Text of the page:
The original plan on this Valentine’s Day was to pen a paean to the cold.
According to the National Weather Service in Anchorage, Alaska’s largest city had an average temperature of 6.2 degrees during January, 11 degrees colder than normal, the eighth coldest January on record and the 14th coldest month on record.
“You’re still skiing?” was the most common question I heard during the month. The question was said in such a way that each time I heard “Are you insane?” instead.
The original intent of this column was to not only proudly proclaim my sanity, but my love for the cold.
I love the accountability. Wear the wrong gear, don’t cover vulnerable skin or poorly plan hydration and fuel and pay a painful price.
Alex Honnold, known for climbing massive rock walls, said he likes climbing without ropes because every move must be clean and precise due to the consequences of failure. I’ll never free solo, in fact I doubt I’ll ever climb a rock wall, so stinging pain in my hands up to my elbows is the closest I’ll get to conditions requiring precision.
I love the experience. Cold is stillness, peace and pin-pricked silence. Fairy-dust hoarfrost. Slow, soft sunsets and mountains that, a friend notes, somehow look faker the colder it gets. High fidelity eagles’ wings cutting the air. Ski trails with few, or no, tracks.
In addition to that beauty, I also love that cold is intensely internal. I’ll admit it. I meditate. I put on masks that restrict my breathing for workouts year-round. I often wonder why I do these things, until I’m trying to stay calm while skiing and breathing through a ski mask at minus 10.
On Jan. 31, my relationship with the cold hit the rocks. I skied all the loops at Tsalteshi Trails, totaling 16 miles, in the morning. The combination of the squeaky, dry snow and exercising at temps a few ticks above zero left me exhausted. Disillusioned, even.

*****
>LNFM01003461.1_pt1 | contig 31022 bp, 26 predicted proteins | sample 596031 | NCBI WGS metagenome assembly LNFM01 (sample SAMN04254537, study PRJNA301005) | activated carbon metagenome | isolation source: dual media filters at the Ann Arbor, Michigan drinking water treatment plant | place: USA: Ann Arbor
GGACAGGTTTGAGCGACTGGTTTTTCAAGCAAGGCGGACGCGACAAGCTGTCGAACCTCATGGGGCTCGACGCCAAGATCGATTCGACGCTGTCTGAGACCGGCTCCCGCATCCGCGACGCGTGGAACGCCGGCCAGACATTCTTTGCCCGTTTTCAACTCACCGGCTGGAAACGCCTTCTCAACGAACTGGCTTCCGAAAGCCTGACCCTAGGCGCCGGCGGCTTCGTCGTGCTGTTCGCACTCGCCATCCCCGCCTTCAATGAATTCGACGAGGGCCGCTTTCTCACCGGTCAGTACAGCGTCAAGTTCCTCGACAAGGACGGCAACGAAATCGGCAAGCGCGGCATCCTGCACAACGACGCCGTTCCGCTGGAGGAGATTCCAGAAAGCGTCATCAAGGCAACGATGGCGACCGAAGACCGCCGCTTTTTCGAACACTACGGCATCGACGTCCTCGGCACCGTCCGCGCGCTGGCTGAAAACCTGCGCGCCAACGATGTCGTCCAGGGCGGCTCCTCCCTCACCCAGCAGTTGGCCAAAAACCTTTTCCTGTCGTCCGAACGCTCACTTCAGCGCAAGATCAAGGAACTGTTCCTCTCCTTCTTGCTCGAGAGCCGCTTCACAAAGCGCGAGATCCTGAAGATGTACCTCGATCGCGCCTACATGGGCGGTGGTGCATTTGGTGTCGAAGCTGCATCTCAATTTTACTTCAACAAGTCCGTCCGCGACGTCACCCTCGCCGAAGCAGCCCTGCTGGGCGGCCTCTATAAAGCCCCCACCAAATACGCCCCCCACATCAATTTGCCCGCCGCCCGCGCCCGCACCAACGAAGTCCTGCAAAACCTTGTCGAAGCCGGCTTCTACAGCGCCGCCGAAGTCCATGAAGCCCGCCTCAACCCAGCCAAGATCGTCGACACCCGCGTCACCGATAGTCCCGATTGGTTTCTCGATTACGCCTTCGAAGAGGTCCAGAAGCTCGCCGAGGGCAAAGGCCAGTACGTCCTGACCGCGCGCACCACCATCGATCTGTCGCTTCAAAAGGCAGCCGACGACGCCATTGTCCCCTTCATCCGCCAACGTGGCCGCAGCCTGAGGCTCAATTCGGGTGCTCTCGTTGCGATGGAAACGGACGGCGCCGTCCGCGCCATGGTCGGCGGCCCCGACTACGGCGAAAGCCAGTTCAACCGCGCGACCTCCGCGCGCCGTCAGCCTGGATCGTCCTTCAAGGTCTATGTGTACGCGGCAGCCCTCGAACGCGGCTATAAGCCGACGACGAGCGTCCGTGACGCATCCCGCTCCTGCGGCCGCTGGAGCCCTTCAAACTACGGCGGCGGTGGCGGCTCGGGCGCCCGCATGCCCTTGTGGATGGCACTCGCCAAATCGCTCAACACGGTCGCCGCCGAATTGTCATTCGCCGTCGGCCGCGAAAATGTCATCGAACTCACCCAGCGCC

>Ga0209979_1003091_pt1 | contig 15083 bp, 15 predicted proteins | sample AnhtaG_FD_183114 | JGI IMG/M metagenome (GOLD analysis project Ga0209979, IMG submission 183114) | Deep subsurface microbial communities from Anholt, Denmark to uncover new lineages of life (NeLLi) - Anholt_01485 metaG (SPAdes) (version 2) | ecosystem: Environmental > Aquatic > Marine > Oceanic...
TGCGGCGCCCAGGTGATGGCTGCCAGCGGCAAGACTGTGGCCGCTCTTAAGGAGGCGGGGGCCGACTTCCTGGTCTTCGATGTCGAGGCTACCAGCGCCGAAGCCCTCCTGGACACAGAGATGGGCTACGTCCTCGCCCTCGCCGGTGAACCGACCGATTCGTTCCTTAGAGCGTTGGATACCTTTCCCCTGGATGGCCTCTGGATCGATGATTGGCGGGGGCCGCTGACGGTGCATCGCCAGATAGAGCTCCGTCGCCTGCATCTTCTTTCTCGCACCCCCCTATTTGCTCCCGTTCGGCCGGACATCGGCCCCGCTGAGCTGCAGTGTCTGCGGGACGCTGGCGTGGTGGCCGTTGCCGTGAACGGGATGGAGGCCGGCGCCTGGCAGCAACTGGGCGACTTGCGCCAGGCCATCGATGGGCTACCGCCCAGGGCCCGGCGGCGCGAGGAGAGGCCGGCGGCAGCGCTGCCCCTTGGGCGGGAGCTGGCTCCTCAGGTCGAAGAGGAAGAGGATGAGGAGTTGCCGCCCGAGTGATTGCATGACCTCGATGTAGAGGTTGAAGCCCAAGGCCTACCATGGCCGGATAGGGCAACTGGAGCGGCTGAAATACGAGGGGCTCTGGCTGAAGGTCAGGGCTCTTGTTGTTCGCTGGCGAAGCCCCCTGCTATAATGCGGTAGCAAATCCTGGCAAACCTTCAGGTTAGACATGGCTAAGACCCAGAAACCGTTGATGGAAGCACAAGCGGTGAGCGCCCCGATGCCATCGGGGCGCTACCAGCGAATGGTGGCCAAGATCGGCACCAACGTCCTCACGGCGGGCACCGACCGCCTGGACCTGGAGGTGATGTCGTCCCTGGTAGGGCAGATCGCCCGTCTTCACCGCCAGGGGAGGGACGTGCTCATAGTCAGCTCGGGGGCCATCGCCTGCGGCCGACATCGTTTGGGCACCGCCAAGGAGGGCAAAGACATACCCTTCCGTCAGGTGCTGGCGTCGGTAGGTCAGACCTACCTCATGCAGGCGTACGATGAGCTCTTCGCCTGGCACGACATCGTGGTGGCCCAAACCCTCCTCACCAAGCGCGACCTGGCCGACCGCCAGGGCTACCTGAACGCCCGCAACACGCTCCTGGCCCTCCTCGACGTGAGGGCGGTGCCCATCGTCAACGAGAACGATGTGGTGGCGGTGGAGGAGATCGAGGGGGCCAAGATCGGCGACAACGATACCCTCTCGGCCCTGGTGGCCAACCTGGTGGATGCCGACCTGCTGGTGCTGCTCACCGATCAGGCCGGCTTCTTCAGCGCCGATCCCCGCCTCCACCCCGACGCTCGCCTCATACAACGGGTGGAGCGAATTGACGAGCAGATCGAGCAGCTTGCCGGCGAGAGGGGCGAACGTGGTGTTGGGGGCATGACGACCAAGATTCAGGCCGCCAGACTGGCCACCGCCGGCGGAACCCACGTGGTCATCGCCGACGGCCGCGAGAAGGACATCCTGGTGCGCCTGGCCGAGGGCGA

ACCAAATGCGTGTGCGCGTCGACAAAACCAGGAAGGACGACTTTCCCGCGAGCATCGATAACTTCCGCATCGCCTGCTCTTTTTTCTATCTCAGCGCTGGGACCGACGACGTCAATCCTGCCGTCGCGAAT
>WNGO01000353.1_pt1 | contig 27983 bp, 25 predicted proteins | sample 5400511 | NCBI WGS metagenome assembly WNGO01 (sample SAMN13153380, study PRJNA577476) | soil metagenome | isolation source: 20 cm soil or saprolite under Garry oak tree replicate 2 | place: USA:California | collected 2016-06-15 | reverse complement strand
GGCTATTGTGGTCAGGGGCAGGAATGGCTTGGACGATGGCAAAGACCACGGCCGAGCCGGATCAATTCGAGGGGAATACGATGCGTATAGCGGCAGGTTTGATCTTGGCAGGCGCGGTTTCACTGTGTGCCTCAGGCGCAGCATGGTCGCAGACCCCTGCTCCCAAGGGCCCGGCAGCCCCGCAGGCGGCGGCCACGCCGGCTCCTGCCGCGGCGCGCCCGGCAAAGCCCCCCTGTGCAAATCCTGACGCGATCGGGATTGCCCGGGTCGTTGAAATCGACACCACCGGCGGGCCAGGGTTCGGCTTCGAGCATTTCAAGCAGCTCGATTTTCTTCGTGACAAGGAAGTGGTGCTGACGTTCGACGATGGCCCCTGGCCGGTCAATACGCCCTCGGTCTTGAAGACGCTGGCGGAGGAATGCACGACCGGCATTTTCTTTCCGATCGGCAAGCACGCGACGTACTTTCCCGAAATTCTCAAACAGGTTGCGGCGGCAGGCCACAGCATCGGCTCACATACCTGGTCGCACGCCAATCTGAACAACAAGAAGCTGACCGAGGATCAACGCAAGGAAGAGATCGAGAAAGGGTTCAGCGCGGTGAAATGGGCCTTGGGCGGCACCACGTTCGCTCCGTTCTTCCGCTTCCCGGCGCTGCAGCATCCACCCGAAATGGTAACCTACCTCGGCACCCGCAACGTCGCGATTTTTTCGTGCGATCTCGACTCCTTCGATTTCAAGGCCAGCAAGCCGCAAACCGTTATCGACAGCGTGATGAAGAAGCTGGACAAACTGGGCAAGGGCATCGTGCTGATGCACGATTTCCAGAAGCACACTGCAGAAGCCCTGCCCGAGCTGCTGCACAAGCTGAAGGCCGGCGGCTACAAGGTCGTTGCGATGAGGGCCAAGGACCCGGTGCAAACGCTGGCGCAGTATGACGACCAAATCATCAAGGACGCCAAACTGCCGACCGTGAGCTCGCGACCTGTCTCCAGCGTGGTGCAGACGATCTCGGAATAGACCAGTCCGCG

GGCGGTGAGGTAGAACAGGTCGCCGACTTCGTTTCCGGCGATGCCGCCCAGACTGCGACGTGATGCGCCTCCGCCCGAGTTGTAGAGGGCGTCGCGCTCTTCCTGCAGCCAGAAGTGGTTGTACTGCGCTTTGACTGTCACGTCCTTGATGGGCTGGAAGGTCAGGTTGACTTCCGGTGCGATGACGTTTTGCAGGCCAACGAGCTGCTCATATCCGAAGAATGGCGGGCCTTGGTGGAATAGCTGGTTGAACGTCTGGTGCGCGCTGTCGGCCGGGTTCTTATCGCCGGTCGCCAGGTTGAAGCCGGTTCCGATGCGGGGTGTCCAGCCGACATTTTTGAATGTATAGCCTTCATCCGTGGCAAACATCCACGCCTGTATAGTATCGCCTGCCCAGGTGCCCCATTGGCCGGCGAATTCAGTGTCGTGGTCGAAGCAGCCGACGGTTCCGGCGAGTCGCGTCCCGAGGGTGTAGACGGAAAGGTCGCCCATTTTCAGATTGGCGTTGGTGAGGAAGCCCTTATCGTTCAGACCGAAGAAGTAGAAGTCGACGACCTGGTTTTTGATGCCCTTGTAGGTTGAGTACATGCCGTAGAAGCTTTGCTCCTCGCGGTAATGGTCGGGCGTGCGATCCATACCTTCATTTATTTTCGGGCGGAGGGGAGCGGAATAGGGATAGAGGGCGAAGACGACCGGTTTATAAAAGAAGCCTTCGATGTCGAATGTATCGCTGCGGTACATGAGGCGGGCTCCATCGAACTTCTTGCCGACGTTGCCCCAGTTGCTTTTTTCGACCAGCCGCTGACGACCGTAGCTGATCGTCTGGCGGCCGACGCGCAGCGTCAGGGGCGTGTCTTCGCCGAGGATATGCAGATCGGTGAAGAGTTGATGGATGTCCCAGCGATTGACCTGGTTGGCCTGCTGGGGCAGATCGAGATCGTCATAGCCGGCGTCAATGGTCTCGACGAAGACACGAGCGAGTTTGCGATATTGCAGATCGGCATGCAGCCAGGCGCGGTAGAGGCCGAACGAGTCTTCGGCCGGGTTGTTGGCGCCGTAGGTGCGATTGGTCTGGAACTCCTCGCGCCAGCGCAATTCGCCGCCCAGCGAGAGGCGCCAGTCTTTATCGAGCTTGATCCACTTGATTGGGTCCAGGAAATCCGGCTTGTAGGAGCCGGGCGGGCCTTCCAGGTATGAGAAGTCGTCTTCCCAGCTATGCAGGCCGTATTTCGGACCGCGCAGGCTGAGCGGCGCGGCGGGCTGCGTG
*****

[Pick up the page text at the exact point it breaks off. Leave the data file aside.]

I had a long weekend of work ahead, including two outdoor events where my fingers would need to function for a few hours to write notes and take photos — Kenai vs. Tri-Valley hockey and the Ski for Women.
My one-month frosty fling was officially over. A new column idea was needed.
Then an odd thing happened twice, fortunate because I was too beaten down by the cold to learn the first time.
At the hockey game, I was dreading the postgame interviews. The body is usually hoarding blood at the core after two hours outside. When bare hands are pulled out for writing, the stinging starts quickly. I interviewed both coaches, feeling no feeling slowly creeping into my fingers.
Then I got into a brief but engaging conversation with Kenai coach Scott Shelden about the team’s prospects at the state tournament. It wasn’t until later that I realized I didn’t think about my precious fingers once during the state discussion, even as my fingers stayed out of my pockets.
A similar thing happened at Ski for Women, where costumed competitors were greeted by a scouring wind that plunged windchill well below zero. Again, I shuddered at the thought of post-race interviews, but everybody was happily chatting away — some visibly shivering — and I joined in the amicable and charged scene, forgetting about my dainty digits.
Why does social interaction make fingers feel better?
The last 10 years, I’ve learned our brain is wired for survival, not performance. When it comes to things like pain and endurance, the brain is firmly in control.
Pain does not necessarily correlate with tissue health, perception of fatigue doesn’t necessarily correlate with how much the body really has to give. It’s common for the brain to sound the alarm early because it wants out of an uncomfortable situation as quickly as possible.
After my interview experiences that weekend, I’m beginning to wonder if cold is similar to pain and endurance. Make no mistake, extreme cold is dangerous, but our body also is brilliant in dealing with it, when given the chance.
Watch a YouTube video by Canadian physiologist Dr. Gordon Giesbrecht, where he falls through the lake ice and then gives a 15-minute tutorial from the water on what to do in that situation, and one can’t help but wonder how much we overreact to the first tingling of the extremities.
One of the interviews at Ski for Women was with Patty Moran. I asked if she was surprised at how many skiers had come out in bone-chilling wind.
“Yes and no,” she said.
Yes if this were a normal, solo ski day. No because great cause and community cuts through the cold.
So in the spirit of Valentine’s Day, my advice the next time extreme cold threatens to keep you inside on a beautiful day? Couple up.